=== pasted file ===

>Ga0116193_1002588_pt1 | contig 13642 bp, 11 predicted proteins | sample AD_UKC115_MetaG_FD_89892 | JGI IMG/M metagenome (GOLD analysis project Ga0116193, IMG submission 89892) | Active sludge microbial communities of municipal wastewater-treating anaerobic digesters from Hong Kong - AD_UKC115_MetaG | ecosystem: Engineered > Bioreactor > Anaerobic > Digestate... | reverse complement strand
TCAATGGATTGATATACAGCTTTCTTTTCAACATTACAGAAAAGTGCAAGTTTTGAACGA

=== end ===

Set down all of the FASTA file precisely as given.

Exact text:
>Ga0116193_1002588_pt1 | contig 13642 bp, 11 predicted proteins | sample AD_UKC115_MetaG_FD_89892 | JGI IMG/M metagenome (GOLD analysis project Ga0116193, IMG submission 89892) | Active sludge microbial communities of municipal wastewater-treating anaerobic digesters from Hong Kong - AD_UKC115_MetaG | ecosystem: Engineered > Bioreactor > Anaerobic > Digestate... | reverse complement strand
TCAATGGATTGATATACAGCTTTCTTTTCAACATTACAGAAAAGTGCAAGTTTTGAACGA